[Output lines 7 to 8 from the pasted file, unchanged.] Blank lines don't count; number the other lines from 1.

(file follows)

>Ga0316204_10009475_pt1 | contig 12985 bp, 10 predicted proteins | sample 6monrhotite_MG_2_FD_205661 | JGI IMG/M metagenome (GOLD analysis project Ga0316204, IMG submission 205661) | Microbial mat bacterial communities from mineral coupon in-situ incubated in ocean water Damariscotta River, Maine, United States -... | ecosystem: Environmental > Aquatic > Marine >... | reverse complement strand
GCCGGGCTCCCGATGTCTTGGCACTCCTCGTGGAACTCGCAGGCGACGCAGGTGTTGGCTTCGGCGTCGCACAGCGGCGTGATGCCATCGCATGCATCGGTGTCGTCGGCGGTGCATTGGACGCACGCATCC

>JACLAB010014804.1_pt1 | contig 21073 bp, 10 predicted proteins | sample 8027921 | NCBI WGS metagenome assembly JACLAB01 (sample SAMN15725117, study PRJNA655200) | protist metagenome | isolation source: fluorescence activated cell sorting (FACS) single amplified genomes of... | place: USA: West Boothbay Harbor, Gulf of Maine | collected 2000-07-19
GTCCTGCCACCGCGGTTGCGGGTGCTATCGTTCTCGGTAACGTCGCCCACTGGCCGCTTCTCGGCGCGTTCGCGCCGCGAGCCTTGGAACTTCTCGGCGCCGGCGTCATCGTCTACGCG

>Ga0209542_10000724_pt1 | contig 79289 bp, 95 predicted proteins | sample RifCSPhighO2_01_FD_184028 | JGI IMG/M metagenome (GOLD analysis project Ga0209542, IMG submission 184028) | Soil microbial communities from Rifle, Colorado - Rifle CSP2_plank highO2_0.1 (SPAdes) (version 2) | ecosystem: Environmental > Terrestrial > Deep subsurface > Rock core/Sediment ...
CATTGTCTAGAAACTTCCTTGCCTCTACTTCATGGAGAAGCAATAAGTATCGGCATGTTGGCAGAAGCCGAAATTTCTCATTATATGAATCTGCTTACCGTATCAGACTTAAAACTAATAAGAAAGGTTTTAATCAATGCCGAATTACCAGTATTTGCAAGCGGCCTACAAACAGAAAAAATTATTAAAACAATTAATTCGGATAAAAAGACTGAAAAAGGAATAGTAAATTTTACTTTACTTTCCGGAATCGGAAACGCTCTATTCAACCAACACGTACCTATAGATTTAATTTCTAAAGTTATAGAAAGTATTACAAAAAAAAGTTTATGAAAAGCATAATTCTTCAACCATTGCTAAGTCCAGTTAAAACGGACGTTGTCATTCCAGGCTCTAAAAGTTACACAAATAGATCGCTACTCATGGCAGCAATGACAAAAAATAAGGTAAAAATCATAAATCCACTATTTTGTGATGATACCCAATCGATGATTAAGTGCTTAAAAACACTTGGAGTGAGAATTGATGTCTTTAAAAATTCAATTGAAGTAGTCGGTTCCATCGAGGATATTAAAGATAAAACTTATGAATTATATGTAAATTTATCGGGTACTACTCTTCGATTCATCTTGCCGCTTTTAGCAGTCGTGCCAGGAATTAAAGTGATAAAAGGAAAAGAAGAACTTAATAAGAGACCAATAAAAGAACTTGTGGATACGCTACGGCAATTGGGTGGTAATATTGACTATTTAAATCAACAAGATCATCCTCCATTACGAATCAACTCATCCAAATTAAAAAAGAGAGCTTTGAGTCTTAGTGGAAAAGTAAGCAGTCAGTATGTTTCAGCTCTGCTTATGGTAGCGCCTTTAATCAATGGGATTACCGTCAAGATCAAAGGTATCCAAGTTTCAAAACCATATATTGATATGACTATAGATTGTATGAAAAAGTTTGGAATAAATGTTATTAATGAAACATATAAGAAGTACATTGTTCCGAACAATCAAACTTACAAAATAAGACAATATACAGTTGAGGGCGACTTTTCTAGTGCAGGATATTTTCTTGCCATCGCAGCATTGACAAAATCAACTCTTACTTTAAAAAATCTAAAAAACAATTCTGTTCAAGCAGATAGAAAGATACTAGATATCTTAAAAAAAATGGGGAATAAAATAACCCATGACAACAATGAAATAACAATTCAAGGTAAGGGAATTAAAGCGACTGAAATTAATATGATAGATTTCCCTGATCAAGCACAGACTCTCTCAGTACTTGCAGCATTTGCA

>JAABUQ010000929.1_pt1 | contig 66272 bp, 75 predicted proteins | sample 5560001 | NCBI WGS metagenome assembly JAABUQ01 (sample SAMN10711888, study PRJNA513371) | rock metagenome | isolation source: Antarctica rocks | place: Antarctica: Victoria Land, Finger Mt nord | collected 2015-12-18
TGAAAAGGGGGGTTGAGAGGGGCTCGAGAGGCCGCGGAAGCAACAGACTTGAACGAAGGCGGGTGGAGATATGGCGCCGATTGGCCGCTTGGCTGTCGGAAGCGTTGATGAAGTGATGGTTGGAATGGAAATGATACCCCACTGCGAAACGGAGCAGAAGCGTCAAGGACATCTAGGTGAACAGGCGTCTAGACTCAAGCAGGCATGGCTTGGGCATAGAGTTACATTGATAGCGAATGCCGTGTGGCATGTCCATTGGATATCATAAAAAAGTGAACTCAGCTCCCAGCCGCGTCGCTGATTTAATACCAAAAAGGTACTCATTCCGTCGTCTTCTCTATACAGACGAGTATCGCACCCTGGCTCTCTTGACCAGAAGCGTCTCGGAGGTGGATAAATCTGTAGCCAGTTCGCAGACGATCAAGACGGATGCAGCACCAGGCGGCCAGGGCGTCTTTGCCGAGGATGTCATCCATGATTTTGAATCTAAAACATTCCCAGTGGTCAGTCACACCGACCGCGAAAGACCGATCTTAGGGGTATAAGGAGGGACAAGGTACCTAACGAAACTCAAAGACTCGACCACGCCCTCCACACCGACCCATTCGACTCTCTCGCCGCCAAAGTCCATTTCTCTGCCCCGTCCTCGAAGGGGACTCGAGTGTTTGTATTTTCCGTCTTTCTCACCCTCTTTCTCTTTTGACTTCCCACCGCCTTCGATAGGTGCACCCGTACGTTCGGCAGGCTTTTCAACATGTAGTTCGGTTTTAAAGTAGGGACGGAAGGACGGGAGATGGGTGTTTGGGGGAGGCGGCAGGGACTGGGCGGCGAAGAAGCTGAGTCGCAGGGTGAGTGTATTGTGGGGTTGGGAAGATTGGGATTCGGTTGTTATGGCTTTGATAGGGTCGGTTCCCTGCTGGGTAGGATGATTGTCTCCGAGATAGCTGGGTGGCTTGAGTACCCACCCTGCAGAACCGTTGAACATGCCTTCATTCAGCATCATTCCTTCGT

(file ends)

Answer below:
>JAABUQ010000929.1_pt1 | contig 66272 bp, 75 predicted proteins | sample 5560001 | NCBI WGS metagenome assembly JAABUQ01 (sample SAMN10711888, study PRJNA513371) | rock metagenome | isolation source: Antarctica rocks | place: Antarctica: Victoria Land, Finger Mt nord | collected 2015-12-18
TGAAAAGGGGGGTTGAGAGGGGCTCGAGAGGCCGCGGAAGCAACAGACTTGAACGAAGGCGGGTGGAGATATGGCGCCGATTGGCCGCTTGGCTGTCGGAAGCGTTGATGAAGTGATGGTTGGAATGGAAATGATACCCCACTGCGAAACGGAGCAGAAGCGTCAAGGACATCTAGGTGAACAGGCGTCTAGACTCAAGCAGGCATGGCTTGGGCATAGAGTTACATTGATAGCGAATGCCGTGTGGCATGTCCATTGGATATCATAAAAAAGTGAACTCAGCTCCCAGCCGCGTCGCTGATTTAATACCAAAAAGGTACTCATTCCGTCGTCTTCTCTATACAGACGAGTATCGCACCCTGGCTCTCTTGACCAGAAGCGTCTCGGAGGTGGATAAATCTGTAGCCAGTTCGCAGACGATCAAGACGGATGCAGCACCAGGCGGCCAGGGCGTCTTTGCCGAGGATGTCATCCATGATTTTGAATCTAAAACATTCCCAGTGGTCAGTCACACCGACCGCGAAAGACCGATCTTAGGGGTATAAGGAGGGACAAGGTACCTAACGAAACTCAAAGACTCGACCACGCCCTCCACACCGACCCATTCGACTCTCTCGCCGCCAAAGTCCATTTCTCTGCCCCGTCCTCGAAGGGGACTCGAGTGTTTGTATTTTCCGTCTTTCTCACCCTCTTTCTCTTTTGACTTCCCACCGCCTTCGATAGGTGCACCCGTACGTTCGGCAGGCTTTTCAACATGTAGTTCGGTTTTAAAGTAGGGACGGAAGGACGGGAGATGGGTGTTTGGGGGAGGCGGCAGGGACTGGGCGGCGAAGAAGCTGAGTCGCAGGGTGAGTGTATTGTGGGGTTGGGAAGATTGGGATTCGGTTGTTATGGCTTTGATAGGGTCGGTTCCCTGCTGGGTAGGATGATTGTCTCCGAGATAGCTGGGTGGCTTGAGTACCCACCCTGCAGAACCGTTGAACATGCCTTCATTCAGCATCATTCCTTCGT